Last month, a YouTube video of a conference talk in Berlin, shared widely among artificial-intelligence researchers, offered a possible answer. In the talk, Naftali Tishby, a computer scientist and neuroscientist from the Hebrew University of Jerusalem, presented evidence in support of a new theory explaining how deep learning works. Tishby argues that deep neural networks learn according to a procedure called the “information bottleneck,” which he and two collaborators first described in purely theoretical terms in 1999. The idea is that a network rids noisy input data of extraneous details as if by squeezing the information through a bottleneck, retaining only the features most relevant to general concepts.
According to Tishby, who views the information bottleneck as a fundamental principle behind learning, whether you’re an algorithm, a housefly, a conscious being, or a physics calculation of emergent behavior, that long-awaited answer “is that the most important part of learning is actually forgetting.”
Brenden Lake, an assistant professor of psychology and data science at New York University who studies similarities and differences in how humans and machines learn, said that Tishby’s findings represent “an important step towards opening the black box of neural networks,” but he stressed that the brain represents a much bigger, blacker black box. Our adult brains, which boast several hundred trillion connections between 86 billion neurons, in all likelihood employ a bag of tricks to enhance generalization, going beyond the basic image- and sound-recognition learning procedures that occur during infancy and that may in many ways resemble deep learning.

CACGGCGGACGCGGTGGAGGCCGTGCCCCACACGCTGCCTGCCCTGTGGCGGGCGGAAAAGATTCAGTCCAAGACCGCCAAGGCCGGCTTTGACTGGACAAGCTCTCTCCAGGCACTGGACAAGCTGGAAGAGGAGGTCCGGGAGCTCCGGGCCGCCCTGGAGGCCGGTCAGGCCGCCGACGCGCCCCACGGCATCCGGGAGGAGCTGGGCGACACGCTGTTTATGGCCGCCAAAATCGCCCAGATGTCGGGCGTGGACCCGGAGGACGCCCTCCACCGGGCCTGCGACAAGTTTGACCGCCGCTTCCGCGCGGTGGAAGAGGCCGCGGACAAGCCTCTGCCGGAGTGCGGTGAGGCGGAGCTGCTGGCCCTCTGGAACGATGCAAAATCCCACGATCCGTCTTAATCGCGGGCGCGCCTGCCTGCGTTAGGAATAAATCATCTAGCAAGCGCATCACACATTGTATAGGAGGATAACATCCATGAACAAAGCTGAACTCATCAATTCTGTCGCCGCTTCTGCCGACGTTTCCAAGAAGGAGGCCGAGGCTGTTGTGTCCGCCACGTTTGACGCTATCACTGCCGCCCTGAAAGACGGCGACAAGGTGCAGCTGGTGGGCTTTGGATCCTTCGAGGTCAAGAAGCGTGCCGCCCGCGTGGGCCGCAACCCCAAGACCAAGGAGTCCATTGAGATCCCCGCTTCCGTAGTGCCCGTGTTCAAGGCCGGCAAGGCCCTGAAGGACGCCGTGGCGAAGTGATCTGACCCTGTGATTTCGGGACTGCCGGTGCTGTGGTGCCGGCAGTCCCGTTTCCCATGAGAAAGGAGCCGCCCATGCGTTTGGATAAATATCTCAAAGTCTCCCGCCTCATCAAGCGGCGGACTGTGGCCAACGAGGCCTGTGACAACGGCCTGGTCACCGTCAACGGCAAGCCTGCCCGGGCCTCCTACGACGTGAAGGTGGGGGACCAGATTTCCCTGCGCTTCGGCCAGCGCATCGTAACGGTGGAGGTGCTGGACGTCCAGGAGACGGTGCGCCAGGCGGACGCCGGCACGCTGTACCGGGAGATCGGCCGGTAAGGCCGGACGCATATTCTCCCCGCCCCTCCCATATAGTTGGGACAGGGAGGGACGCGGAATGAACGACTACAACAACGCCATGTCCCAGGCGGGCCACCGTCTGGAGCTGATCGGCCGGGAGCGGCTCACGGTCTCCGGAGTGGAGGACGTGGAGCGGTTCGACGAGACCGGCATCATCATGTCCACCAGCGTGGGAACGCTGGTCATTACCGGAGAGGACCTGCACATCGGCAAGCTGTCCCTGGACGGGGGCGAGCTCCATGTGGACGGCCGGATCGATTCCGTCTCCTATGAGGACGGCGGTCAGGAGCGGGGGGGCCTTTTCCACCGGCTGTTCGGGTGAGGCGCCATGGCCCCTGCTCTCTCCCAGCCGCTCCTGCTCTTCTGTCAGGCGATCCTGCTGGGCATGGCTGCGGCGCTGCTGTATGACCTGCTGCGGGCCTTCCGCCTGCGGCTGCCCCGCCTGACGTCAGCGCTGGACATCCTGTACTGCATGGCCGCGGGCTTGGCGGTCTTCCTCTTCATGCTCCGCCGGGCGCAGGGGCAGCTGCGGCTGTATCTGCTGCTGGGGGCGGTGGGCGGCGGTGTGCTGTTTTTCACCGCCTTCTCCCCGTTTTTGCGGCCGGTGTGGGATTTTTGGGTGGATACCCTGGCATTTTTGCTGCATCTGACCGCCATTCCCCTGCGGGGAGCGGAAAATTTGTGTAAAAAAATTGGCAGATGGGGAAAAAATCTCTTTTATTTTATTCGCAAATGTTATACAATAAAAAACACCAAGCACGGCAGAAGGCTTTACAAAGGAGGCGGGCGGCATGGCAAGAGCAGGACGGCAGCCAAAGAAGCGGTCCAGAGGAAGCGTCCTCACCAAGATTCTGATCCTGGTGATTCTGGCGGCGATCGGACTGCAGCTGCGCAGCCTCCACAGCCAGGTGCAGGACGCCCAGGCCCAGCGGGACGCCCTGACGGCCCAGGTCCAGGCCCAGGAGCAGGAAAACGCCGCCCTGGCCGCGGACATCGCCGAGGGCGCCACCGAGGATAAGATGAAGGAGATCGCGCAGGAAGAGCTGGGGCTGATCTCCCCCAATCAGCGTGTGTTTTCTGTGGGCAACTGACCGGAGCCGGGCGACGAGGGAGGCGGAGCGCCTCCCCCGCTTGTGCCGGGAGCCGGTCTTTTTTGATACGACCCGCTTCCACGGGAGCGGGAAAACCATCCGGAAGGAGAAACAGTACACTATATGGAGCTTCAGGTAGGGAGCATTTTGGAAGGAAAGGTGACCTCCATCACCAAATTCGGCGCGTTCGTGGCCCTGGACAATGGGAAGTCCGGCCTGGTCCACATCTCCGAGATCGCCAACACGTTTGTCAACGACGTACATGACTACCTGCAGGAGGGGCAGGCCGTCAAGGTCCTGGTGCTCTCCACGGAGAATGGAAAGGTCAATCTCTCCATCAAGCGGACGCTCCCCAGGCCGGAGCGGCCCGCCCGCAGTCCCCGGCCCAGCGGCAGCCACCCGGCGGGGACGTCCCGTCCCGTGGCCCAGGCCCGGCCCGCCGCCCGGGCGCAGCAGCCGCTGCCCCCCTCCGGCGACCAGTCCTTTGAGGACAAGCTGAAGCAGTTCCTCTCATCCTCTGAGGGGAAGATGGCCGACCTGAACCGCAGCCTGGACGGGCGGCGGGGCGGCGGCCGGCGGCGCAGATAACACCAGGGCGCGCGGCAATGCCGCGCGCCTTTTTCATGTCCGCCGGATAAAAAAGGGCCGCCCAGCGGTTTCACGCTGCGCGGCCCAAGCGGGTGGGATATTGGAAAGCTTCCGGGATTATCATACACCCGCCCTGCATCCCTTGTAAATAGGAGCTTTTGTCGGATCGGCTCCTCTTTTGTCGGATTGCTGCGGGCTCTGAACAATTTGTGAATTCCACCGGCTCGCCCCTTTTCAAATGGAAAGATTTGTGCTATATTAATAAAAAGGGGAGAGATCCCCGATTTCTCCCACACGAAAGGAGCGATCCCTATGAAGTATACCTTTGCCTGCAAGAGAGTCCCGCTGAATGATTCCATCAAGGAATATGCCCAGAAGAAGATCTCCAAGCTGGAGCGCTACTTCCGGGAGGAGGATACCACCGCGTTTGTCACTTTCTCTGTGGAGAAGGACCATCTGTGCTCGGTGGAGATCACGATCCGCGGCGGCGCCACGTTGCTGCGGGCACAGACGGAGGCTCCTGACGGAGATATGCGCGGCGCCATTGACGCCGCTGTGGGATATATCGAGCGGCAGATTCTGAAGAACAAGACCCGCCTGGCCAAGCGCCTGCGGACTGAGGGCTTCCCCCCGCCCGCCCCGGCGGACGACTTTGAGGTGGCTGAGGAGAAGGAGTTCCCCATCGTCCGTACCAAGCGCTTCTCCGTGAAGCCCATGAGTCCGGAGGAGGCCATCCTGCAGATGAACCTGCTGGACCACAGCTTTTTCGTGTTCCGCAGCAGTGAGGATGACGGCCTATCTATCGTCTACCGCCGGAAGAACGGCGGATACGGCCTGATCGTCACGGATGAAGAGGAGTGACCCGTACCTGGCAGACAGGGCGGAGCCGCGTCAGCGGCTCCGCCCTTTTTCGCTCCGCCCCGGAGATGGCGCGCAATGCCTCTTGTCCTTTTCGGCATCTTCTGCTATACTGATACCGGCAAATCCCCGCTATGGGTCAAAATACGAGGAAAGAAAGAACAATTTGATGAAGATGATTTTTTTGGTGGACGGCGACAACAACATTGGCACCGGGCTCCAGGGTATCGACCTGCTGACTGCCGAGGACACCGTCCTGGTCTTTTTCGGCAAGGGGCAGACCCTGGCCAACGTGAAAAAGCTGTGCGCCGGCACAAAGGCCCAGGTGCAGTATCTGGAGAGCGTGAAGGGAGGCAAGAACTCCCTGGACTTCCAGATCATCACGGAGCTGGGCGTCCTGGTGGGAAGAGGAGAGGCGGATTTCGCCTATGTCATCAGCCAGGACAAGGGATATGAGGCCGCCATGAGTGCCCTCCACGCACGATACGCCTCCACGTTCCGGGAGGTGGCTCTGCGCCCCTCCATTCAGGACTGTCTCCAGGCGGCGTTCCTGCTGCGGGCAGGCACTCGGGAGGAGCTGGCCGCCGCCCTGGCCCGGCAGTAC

For instance, Lake said the fitting and compression phases that Tishby identified don’t seem to have analogues in the way children learn handwritten characters, which he studies. Children don’t need to see thousands of examples of a character and compress their mental representation over an extended period of time before they’re able to recognize other instances of that letter and write it themselves. In fact, they can learn from a single example.
The video is here.
From left to right: Elon Musk (Tesla, SpaceX), Stuart Russell (University Berkeley), Bart Selman (Cornell University), Ray Kurzweil (Google, inventor, futurist), David Chalmers (New York University, Australian National University, philosopher), Nick Bostrom (University of Oxford, philosopher), Demis Hassabis (DeepMind), Sam Harris (author, philosopher, neuroscientist, atheist), and Jaan Tallinn (Skype, Kaaza) discuss with Max Tegmark (moderator) what likely outcomes might be if we succeed in building human-level AGI, and also what we would like to happen.